Eye and face protection are equally as important as head protection. Safety goggles, spectacles and full-face shields can give you the protection needed for the eyes and face. Metalwork, woodwork, hot-work and air-tool operations all require this type of protection. General laborers can also benefit from safety goggles since there is usually debris on construction sites.

Respiratory protection

Respiratory protection is vital on sites where toxic substances are present. Sometimes what you can’t see can hurt you. Respiratory protections like respirators are designed to protect you from dust, fumes, paint spray, pesticides and other dangerous substances that could cause permanent impairment. Respiratory protection should be used in environments with air contaminants. In work environments, respirators are relied upon when adequate ventilation is unavailable or other engineering control systems are not feasible or inadequate.

Hand & Skin protection

Construction jobs typically require the use of hands. Each year, around 150,000 hand injuries are reported. Occupational skin diseases such as contact dermatitis, skin cancers, and other skin injuries and infections are the second most common type of occupational disease and can be very costly. Because a lot of work is done with the hands, gloves are an essential item in providing skin protection. Some examples of gloves commonly used as PPE include rubber gloves, cut-resistant gloves, chainsaw gloves and heat-resistant gloves. Using gloves helps to avoid hazards usually involved when working with chemicals, glass, sheet metal, electricity, hot materials or slippery objects.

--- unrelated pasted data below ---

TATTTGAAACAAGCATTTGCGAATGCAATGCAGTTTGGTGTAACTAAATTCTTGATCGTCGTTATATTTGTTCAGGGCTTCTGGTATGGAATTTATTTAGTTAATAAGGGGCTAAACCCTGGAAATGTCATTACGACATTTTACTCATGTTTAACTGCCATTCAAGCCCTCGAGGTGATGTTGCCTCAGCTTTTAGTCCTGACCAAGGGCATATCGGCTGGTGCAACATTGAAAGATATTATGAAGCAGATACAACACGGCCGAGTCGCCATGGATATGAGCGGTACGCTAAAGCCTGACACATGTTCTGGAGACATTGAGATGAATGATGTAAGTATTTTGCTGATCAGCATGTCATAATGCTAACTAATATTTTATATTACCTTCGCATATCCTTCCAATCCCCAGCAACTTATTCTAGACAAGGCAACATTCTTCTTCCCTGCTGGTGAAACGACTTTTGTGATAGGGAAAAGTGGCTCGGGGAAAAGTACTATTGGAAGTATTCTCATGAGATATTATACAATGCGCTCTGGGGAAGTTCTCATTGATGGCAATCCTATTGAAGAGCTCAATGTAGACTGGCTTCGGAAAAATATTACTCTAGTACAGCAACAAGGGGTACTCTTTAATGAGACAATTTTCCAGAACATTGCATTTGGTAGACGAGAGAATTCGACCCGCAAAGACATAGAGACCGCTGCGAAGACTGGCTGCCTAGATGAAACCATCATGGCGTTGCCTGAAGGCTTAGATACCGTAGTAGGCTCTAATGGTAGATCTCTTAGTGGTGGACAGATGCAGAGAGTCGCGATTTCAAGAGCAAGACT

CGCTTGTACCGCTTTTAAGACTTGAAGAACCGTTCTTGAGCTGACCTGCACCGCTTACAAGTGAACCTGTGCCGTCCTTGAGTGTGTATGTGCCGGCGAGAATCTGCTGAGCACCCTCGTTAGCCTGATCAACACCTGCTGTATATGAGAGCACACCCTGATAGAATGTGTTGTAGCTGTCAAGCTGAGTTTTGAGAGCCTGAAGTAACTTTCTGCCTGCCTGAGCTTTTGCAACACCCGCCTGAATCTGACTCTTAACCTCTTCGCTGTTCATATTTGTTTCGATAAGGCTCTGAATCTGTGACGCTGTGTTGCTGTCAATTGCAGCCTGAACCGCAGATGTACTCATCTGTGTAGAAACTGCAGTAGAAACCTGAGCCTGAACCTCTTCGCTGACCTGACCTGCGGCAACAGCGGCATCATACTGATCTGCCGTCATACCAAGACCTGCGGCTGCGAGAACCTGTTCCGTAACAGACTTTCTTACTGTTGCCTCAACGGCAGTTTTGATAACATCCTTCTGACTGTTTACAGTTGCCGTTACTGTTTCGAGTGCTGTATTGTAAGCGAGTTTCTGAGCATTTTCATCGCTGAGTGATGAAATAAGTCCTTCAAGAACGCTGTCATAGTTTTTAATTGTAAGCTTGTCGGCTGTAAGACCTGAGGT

Hearing protection

Industrial noise is often discounted as an occupational hazard since it isn’t visible to the eye. Earplugs and earmuffs are common hearing protection tools. It is important to note that earmuffs are more effective in reducing high-frequency noise while earplugs are more effective for reducing low-frequency noise.

Using PPE, and wearing it properly, is vital to avoid unnecessary injury in the workplace. Choosing not to wear PPE can be dangerous especially when it could save your life. Results Staffing always provides workers with necessary PPE unless otherwise noted. Safety is important and having an understanding of these various protection devices can help to prevent hazardous injury.

Who needs to use PPE?

All employees who are required to use personal protective equipment in order to safely perform work-related tasks must undergo proper training. As such, this course is geared towards current employees and can be purchased in bulk by businesses looking for an affordable solution to comply with the latest safety regulations.

Employees in the following industries are most likely to work with personal protective equipment on a daily basis:

  • Energy & Electricity,
  • Oil & Gas,
  • Seismic,
  • Logging & Forestry,
  • Mining,
  • Construction,
  • Pharmaceuticals & Healthcare,
  • Automotive & Manufacturing,
  • Waste Management.

eSafetyFirst Personal Protective Equipment program has been developed in accordance with provincial legislation as safety training for workplaces across Canada. This course consists of 2 modules and tests. Once you pass all the tests, you may print your certificate of completion (wallet & wall-sized). Training may be paused or resumed at any time, is fully narrated, and includes interactive exercises to ensure understanding of course content.